The clear resin cures VERY quickly, EXCEPT for the very outside layer. No matter how long I leave the resin discs under the lamp the very outside NEVER cures. Is this because of the whole oxygen preventing curing thing? Once cured I can wipe off the outside uncured portion and I am left with a lovely disc of cured resin underneath, but by have to wipe it off it eliminate the absolutely PRISTINE , smooth outer appearance of the lens. Don’t get me wrong it still looks good, but it is every so slightly less perfect.
I understand I can place the prints in water and do a second cure to provide an oxygen free environment, but with the resin layer being still tacky I have had issues with the water causing a slight rippling in the surface so when it is cured it actually looks worse than if I were to just wipe off the uncured resin.
I just wanted to make sure there wasn’t something I am doing overtly WRONG, or is it just the nature of UV cured resin.
Instead of putting the light above your project to cure, have you tried putting the uv light from Underneath, if applicable. And see if different results happen? my thought is, hit the project from a different angle, to see if a change occurs. or compensate for what happening, and readjust the mold itself. … quaratine thoughts…
afterall when the form prints the laser is from the bottom causing curing, so maybe using this same sort of logic w/ this project, put the UV light under it, since I think you stated you were using a clear petri type dish to make mini glasses?
I’m pretty confident you’re correct that it’s the oxygen inhibiting the cure on the surface. My initial thought is rather than using a liquid to shield the resin from the oxygen in the air whether you could use carbon dioxide? If you were to place your substrate with the uncured resin drop into a vessel such as a mug, beaker or such like then pour enough CO2 gas into the vessel to cover the drop and then expose it to the UV. The CO2 is denser than air so will sink and displace the air in the container. You can get your CO2 by opening a fizzy drink bottle over the container and there should be enough gas expelled to cover your ‘blob’. Alternatively you can always make some CO2 by adding some Sodium Bicarbonate to an acid such as vinegar.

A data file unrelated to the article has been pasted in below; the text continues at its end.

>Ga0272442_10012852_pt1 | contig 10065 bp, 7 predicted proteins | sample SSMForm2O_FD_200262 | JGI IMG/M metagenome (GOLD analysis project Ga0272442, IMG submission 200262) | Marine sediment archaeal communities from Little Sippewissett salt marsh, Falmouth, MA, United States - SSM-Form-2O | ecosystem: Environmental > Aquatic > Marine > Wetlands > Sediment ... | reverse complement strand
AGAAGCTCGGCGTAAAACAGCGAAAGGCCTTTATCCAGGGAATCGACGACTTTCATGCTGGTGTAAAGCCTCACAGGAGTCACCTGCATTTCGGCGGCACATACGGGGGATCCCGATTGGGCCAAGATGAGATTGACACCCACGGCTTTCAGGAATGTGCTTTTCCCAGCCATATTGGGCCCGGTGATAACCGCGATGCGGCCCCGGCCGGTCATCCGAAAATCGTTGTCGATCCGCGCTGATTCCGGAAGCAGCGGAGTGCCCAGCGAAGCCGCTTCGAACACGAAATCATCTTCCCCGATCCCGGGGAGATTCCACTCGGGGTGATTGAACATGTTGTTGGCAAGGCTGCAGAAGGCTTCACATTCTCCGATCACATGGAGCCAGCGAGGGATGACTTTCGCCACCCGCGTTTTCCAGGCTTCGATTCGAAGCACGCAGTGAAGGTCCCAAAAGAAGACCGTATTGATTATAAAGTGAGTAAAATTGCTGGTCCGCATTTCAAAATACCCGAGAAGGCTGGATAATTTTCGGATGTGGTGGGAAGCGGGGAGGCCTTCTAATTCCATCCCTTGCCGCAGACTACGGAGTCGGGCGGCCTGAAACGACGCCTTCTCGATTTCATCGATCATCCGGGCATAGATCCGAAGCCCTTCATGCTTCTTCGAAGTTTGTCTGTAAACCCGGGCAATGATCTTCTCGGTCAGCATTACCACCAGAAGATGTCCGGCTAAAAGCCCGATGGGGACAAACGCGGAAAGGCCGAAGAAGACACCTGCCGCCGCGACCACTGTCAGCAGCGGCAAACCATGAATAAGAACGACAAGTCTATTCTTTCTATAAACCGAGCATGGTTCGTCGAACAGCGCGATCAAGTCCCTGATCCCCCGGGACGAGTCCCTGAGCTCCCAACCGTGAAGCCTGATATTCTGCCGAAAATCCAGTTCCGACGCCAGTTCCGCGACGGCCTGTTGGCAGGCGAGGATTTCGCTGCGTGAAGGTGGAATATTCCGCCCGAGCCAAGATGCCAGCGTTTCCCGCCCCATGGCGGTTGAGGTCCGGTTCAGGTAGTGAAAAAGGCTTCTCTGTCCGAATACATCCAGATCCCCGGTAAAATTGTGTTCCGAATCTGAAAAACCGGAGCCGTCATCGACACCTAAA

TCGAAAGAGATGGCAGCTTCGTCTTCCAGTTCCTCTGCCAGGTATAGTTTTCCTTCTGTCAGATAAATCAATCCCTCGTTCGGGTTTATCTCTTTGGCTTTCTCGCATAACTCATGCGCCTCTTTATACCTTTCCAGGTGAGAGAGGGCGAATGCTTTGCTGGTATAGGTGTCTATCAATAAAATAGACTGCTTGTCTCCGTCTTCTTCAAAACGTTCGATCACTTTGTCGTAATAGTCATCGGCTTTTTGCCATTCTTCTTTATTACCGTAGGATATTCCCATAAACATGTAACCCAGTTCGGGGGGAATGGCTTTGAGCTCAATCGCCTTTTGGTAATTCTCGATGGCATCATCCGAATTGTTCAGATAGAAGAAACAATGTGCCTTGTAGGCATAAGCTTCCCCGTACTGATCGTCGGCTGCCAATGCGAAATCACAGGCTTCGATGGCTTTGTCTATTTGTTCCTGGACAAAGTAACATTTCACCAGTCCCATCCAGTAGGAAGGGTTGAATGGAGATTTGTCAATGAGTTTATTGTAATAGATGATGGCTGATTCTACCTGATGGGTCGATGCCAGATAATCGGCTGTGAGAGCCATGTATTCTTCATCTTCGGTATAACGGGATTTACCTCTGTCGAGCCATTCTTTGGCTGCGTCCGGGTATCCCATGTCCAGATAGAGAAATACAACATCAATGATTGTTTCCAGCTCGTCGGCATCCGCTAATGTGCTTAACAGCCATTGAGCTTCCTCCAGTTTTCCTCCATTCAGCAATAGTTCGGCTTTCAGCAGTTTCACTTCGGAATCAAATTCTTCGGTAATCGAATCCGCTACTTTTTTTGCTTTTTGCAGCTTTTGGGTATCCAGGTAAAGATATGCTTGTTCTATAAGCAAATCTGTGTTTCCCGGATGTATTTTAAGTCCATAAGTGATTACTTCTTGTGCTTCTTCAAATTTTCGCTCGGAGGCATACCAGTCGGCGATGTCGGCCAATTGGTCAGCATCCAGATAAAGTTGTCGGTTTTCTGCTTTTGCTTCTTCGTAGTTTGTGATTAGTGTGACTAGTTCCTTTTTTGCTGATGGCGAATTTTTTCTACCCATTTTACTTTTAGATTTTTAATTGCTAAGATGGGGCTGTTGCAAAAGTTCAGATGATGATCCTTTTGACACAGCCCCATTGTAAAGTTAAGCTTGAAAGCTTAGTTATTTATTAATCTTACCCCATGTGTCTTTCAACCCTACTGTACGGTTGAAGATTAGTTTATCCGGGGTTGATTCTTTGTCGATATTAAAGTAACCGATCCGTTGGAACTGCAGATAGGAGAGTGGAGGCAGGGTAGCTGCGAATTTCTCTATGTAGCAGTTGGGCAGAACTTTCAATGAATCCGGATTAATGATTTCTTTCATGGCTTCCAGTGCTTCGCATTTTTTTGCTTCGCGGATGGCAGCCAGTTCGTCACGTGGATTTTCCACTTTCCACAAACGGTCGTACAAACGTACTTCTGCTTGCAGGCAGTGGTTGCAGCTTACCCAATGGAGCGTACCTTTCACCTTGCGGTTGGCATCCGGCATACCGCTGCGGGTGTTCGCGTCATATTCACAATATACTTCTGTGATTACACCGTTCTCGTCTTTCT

Hope this is of some help. Let us know if you give it a go and whether it was successful.
So I tried curing under water and that didn’t work at all.
I ended up soaking the lenses in a little alcohol to wash the uncured layer off and then let them air dry. They are SUPER smooth but lost the super shiny luster I was hoping for.
Here you can see the cured lenses before washing the outer layer off. No matter how long they sat in water or in the air but under the UV light, the outermost layer would never cure. The resin is dark because I added resin dye. And no, that’s not the cause, because I get the same curing issues with undyed resin.
The glasses are darling! What about using a doming resin, or just a thin layer of craft resin on top? Rio Grand jewelry used to sell doming resin but maybe Resin Obsession has it, they have everything else, and there is an article up there on getting shiny resin, but again it’s epoxy resin so not sure how close to Form Labs. y
Since these aren’t optical parts that need precise dimensions, I would just do what you did with the IPA wash and then do a very light coating of clear coat spray to get your luster and shine back. I’ve done this on parts that have loose tolerances in clear and the parts come out amazingly glossy/clear.
Thanks! The only issue im having with epoxy resins is the cured parts are turning out a bit rubbery. It may be because im mixing very small amounts for my prototyping and thus if I’m off a tiny bit it my measuring it throws off the ratio significantly. I probably need to mix larger amounts so there’s more tolerance in the mixing ratio.
I like this idea. Sometimes im not happy with even the finish once a clear coat dries on other parts ive done before, but considering the lens underneath is super smooth I’d imagine the clear coating would dry super smoothly as well. I think I’ll give this a shot.
Wow! Beautiful! Curious: any reason you sanded to 1500? My understanding has always been you don’t want to go beyond a certain grit (can’t remember 220, 320, 400?) to maintain mechanical adhesion between the substrate and the spray…or?